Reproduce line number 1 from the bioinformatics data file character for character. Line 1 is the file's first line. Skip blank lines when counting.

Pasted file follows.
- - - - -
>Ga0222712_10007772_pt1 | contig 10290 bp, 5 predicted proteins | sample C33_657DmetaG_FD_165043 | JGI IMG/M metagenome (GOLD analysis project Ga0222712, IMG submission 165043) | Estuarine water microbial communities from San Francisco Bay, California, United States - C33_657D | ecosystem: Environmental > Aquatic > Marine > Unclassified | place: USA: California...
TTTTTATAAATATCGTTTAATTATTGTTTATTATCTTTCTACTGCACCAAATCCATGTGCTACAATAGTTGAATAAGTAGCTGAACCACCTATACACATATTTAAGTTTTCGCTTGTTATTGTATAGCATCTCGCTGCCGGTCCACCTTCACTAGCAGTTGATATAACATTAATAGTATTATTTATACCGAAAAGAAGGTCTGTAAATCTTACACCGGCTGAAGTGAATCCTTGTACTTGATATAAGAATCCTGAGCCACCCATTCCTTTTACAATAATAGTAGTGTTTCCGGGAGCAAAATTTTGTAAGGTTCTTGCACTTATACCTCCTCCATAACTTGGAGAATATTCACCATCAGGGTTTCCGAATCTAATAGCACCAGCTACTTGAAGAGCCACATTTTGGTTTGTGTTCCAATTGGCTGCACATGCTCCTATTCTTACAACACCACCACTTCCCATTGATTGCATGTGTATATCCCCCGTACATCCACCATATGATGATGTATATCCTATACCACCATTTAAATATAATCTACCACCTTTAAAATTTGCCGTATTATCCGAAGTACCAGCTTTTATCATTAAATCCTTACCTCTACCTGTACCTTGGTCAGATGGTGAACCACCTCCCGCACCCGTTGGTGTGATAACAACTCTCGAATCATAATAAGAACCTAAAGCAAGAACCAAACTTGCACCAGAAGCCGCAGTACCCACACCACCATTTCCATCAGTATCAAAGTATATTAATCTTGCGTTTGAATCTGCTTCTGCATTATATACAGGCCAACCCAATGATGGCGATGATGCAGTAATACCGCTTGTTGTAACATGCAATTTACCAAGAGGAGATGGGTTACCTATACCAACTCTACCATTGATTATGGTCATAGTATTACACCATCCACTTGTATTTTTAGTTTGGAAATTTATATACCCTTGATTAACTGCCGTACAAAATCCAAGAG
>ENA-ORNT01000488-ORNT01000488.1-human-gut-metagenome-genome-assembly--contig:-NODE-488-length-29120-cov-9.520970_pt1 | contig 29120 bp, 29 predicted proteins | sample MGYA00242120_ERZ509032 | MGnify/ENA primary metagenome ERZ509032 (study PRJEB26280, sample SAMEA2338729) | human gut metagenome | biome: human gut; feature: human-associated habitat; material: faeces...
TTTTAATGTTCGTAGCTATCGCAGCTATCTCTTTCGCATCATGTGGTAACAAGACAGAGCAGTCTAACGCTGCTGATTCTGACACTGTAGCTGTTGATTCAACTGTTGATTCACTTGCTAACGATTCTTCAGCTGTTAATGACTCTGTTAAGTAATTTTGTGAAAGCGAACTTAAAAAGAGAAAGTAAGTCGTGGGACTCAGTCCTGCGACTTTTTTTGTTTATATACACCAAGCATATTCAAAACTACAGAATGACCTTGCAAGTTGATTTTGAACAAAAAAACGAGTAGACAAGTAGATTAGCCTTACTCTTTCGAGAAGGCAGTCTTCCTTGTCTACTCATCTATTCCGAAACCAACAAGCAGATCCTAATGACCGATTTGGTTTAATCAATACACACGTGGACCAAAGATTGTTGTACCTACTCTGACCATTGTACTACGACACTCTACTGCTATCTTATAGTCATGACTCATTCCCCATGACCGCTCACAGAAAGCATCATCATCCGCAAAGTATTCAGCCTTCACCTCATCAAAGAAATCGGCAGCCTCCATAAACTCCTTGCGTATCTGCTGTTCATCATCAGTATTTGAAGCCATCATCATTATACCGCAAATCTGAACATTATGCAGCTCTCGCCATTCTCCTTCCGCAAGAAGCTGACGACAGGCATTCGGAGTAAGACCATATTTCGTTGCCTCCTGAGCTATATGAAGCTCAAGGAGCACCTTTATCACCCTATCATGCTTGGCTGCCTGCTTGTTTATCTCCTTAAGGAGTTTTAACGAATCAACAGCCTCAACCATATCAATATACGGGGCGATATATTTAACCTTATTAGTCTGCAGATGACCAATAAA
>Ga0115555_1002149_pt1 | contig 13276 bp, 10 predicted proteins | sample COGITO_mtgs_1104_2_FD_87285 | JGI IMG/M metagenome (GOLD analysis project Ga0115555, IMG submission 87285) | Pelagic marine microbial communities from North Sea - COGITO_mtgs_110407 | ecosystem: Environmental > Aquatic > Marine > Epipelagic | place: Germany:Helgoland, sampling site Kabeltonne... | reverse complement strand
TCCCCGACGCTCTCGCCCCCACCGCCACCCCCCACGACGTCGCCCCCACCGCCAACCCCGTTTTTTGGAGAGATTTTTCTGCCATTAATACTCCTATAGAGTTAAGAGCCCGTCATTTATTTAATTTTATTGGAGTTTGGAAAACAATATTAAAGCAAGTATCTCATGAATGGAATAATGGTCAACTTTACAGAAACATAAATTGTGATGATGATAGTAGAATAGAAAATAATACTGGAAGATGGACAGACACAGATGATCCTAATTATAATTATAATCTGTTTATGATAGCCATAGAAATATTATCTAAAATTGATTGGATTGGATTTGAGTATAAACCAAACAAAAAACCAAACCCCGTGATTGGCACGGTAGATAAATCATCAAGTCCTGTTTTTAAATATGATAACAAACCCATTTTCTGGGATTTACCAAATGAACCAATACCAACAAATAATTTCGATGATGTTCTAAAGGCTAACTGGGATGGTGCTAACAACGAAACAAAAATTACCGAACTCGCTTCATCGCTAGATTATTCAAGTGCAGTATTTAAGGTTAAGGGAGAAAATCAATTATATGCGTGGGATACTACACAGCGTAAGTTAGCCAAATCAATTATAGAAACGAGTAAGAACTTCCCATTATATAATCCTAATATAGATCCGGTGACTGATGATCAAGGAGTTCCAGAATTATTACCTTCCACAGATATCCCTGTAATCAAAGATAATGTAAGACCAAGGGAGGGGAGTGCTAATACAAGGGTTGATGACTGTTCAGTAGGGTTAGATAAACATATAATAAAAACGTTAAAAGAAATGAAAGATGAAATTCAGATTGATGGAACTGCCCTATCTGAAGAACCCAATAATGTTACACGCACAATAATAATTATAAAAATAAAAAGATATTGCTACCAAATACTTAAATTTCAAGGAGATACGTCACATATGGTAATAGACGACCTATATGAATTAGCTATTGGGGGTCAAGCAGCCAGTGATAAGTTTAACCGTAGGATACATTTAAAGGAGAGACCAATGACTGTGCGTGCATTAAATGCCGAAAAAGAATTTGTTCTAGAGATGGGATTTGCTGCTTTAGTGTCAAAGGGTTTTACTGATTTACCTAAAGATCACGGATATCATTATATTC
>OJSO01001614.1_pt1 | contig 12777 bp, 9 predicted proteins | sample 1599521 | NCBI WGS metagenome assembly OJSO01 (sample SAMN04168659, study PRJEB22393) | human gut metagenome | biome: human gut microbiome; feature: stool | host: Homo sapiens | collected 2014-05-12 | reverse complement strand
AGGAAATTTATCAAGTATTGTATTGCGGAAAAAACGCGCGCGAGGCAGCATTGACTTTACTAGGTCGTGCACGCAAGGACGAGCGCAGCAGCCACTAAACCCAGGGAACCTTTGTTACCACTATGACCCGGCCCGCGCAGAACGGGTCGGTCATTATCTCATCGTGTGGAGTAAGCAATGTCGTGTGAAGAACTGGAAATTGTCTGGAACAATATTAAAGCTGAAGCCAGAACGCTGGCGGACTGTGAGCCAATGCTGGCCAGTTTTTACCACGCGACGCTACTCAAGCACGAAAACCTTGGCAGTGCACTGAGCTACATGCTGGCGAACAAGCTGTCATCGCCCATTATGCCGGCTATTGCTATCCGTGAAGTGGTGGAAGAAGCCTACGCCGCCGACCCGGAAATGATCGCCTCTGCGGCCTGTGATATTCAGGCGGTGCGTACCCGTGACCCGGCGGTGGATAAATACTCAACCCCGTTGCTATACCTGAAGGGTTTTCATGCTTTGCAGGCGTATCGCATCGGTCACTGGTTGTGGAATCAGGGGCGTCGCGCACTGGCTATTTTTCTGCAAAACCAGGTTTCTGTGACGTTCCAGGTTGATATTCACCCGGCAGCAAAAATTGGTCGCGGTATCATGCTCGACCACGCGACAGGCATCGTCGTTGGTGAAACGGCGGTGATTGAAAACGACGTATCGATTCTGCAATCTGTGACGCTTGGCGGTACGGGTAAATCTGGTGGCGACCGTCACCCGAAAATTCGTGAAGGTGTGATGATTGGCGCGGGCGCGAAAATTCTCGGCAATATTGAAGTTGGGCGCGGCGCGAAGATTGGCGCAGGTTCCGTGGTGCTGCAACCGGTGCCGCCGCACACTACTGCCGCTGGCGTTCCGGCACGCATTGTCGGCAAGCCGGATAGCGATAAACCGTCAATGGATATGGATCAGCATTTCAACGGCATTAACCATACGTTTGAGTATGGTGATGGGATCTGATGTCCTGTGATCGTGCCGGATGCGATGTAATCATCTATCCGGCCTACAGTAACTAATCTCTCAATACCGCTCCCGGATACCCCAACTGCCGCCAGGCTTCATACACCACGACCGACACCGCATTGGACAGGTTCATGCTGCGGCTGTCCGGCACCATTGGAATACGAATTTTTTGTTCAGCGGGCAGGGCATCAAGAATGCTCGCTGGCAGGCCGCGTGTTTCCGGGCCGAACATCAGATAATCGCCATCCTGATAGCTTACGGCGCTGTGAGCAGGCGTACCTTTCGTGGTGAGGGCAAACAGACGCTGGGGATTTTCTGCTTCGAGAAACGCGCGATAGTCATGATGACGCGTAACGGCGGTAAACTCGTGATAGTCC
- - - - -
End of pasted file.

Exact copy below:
>Ga0222712_10007772_pt1 | contig 10290 bp, 5 predicted proteins | sample C33_657DmetaG_FD_165043 | JGI IMG/M metagenome (GOLD analysis project Ga0222712, IMG submission 165043) | Estuarine water microbial communities from San Francisco Bay, California, United States - C33_657D | ecosystem: Environmental > Aquatic > Marine > Unclassified | place: USA: California...